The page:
At one time Wilson had quite a fleet of small vessels on Lake Windermere, and many anecdotes are current of his reckless escapades, tempting the waters of the lake at all hours and at all seasons. On one stormy December night, the snow falling fast, it is said, he set off with an old boatman for a sail on the lake. Their trip ended disastrously, as might be supposed, Wilson being nearly frozen to death, and barely escaping with his life.

One of the poet's favorite amusements may well excite surprise at the present day. From the time of his residence at Oxford he kept a large number of game birds, and his pride and interest in them are the occasion of frequent entries in his diary. These entries sometimes come into curious juxtaposition with more serious matters, as in the following instance :

“ June 12, 1812. --- Expected that a volume will be completed by June 12, 1814. May the Almighty enlighten my mind, so that I may benefit my fellow-creatures, and discharge the duties of my life. J. W. – Small black muffled hen set herself, with about eight eggs, on Monday night or Tuesday morning, 7th July.”

Mrs. Gordon makes some natural but rather lame attempts to justify a taste so obviously unrefined. We must acknowledge that, in this rich and varied character, coarse proclivities are found in close contact with the most delicate and feminine sensibility. A few years after his settlement at Elleray, Wilson became acquainted with Miss Jane Penny, a young lady belonging to a stanch Tory family of Liverpool, recently removed to the Lakes. She is described as a person of great beauty and amiability, and their acquaintance resulted in a marriage in 1811. Mrs. Wilson appears to have been a devoted wife and mother, and the letters addressed to her by her husband — though unnecessarily large in number and of little general interest — give pleasing pictures of their domestic life, and show that she always retained his warmest love and respect. Mrs. Wilson was as violent a Tory as her husband, and, like many of her sex, made up in warmth of feeling what she lacked in a clear understanding of political subjects. It is amusing to read her note to a friend at the time of the passage of the Reform Bill :

“I hope you are as much disgusted and grieved as we all are with the passage of this accursed Reform Bill. I never look into a newspaper now; but we shall see what they will make of it by and by.”

Her sympathy with her husband in his athletic exercises is curiously seen in the bravery and spirit with which she undertook a journey in his company through the Western Highlands, – a feat which excited the greatest amazement among their friends. In a letter to Hogg, Wilson says they walked,

on this journey, three hundred and fifty miles in about two months. Mrs. Wilson's friends confidently expected to see her return with those blemishes which Nature capriciously leaves, while she gives the bloom of fuller health ; but an old lady who saw her immediately after her return exclaimed with enthusiasm, “ Weel, I declare, she's come back bonnier than ever.”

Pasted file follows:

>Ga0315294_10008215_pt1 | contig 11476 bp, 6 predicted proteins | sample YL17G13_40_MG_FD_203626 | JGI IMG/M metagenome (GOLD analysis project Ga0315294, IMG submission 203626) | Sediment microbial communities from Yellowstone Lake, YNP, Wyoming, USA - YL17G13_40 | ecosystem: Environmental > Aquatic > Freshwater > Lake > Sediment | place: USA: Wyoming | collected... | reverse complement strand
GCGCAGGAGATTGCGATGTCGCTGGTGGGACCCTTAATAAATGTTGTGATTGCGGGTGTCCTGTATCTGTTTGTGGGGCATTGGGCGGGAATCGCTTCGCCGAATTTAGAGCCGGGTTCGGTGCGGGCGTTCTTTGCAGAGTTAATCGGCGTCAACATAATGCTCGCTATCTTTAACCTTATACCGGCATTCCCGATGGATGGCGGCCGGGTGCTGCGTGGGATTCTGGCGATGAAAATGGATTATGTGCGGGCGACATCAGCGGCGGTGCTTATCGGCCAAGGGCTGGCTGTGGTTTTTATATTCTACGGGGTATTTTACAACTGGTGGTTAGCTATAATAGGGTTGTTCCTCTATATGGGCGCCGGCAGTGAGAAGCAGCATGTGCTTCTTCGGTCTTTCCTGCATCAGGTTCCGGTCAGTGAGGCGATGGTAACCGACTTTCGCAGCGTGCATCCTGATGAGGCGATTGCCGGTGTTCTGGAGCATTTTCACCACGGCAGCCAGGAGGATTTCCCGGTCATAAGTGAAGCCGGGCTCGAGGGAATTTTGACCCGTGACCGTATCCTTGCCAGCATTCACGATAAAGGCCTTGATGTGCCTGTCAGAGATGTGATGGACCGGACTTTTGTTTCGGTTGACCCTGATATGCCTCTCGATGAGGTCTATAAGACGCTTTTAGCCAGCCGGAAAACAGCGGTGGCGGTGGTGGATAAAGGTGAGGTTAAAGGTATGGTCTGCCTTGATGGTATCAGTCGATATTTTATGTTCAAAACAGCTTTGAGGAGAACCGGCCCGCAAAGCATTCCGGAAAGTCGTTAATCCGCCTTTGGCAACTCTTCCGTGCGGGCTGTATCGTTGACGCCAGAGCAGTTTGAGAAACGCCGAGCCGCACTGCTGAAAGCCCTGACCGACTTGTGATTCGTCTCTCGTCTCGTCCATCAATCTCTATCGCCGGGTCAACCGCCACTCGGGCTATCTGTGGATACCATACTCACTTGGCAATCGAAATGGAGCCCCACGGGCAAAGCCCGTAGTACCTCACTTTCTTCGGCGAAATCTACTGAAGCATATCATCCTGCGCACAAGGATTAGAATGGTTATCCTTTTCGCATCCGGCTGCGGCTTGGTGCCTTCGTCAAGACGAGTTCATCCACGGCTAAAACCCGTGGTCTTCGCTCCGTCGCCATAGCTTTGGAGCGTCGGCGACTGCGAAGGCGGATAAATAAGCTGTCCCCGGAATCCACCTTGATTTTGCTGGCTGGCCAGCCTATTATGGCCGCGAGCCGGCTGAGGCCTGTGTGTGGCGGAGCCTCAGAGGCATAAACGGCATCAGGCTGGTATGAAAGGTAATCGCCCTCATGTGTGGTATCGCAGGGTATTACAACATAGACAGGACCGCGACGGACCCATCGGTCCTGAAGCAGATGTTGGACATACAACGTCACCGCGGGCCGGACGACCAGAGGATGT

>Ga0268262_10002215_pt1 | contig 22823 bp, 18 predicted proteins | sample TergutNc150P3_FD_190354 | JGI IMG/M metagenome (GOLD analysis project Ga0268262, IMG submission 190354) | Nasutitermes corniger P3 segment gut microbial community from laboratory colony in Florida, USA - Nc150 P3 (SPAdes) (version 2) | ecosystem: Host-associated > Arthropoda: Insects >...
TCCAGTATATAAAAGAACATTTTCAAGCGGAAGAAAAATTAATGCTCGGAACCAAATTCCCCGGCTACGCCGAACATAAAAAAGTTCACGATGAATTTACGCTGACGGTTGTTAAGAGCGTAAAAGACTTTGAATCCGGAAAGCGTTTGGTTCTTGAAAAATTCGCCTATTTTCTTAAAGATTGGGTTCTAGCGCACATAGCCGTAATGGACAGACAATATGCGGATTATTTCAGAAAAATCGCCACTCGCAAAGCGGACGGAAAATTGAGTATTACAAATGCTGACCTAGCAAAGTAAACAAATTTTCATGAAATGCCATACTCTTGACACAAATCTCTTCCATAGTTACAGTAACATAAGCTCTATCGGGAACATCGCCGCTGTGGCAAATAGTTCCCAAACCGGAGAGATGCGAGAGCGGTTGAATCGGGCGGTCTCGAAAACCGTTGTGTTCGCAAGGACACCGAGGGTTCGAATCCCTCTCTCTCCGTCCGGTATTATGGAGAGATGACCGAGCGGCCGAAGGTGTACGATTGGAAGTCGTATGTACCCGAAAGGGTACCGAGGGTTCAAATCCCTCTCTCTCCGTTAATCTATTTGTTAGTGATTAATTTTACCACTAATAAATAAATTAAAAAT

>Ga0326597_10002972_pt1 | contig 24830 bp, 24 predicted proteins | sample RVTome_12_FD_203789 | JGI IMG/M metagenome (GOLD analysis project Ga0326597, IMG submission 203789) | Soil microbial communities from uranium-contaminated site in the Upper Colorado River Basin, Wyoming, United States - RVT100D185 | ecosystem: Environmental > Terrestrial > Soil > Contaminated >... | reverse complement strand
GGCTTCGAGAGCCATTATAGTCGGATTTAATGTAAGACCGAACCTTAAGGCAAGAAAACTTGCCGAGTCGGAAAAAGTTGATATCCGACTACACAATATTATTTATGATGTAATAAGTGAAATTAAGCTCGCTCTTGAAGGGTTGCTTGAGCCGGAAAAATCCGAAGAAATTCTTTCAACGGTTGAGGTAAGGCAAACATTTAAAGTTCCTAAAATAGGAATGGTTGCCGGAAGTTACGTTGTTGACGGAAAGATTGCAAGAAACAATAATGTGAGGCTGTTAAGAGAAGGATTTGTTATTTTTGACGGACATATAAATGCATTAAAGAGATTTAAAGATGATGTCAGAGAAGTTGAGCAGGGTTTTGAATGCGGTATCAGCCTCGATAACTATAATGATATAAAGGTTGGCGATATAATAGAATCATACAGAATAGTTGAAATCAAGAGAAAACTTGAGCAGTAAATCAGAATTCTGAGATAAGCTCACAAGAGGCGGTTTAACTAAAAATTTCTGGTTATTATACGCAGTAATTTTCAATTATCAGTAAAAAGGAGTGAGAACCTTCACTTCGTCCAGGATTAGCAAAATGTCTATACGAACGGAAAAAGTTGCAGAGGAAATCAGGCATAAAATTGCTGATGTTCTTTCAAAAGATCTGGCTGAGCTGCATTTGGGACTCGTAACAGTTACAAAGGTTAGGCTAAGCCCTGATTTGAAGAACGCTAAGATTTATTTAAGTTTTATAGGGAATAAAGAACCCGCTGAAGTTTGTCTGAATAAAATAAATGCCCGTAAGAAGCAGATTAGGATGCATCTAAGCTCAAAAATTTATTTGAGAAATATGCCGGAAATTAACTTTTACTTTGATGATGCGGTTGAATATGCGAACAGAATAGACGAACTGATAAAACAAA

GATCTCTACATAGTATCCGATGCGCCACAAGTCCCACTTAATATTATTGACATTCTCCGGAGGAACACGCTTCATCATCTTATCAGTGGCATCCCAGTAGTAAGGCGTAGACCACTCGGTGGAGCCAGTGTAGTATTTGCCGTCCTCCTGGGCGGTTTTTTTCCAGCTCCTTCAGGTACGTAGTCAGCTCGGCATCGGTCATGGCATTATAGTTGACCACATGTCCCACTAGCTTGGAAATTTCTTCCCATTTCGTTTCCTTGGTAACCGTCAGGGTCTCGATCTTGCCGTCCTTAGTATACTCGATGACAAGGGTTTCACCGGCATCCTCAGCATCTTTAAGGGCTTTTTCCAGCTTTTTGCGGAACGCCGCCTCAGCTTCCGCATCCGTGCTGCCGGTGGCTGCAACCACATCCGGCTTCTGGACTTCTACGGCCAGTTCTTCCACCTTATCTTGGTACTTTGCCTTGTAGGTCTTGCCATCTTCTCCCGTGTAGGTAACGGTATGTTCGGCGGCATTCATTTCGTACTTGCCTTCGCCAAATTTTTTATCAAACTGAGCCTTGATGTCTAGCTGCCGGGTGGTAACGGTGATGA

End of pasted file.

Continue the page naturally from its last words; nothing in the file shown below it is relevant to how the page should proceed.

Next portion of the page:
During his residence at Elleray, Wilson published his first volume, “ The Isle of Palms, and other Poems.” It was received without enthusiasm, - a circumstance which surprised and somewhat annoyed the author. At this time, however, Byron was at the height of his wonderful popularity, and it was hardly to be expected that poems like those of Wilson could produce a strong impression upon the public. They are certainly smooth, graceful, and pleasing, but neither good nor bad enough to attract much attention. Lockhart gives a tolerably fair estimate of the poet's strong and weak points when he jestingly says:

“ To tell the truth, I think John Wilson shines
More o'er a bowl of punch than in his lines.”

His second volume, “ The City of the Plague, and other Poems,” appears to have been more generally read and admired, as Wilson was, from other causes, at the time of its publication, more known; but few readers of the present day will be likely to undertake a complete perusal of it.

After a residence of several years at Elleray, Wilson met with some pecuniary loss which made it necessary for him to relinquish this pleasant home, and to make immediate exertion for the support of a young family. It was this disaster which opened to him his most appropriate sphere of effort, and discovered his peculiar and brilliant powers as a writer. He removed to Edinburgh, and at first undertook the study of law; but soon finding it uncongenial, he gave it up and became a contributor to Blackwood's Magazine, which had just been established. After the Magazine had dragged along a feeble existence for a few months, under very inefficient management, Mr. Blackwood himself took the editorial chair, and drew around him a powerful corps of contributors. Conspicuous among these were John Wilson and John Gibson Lockhart.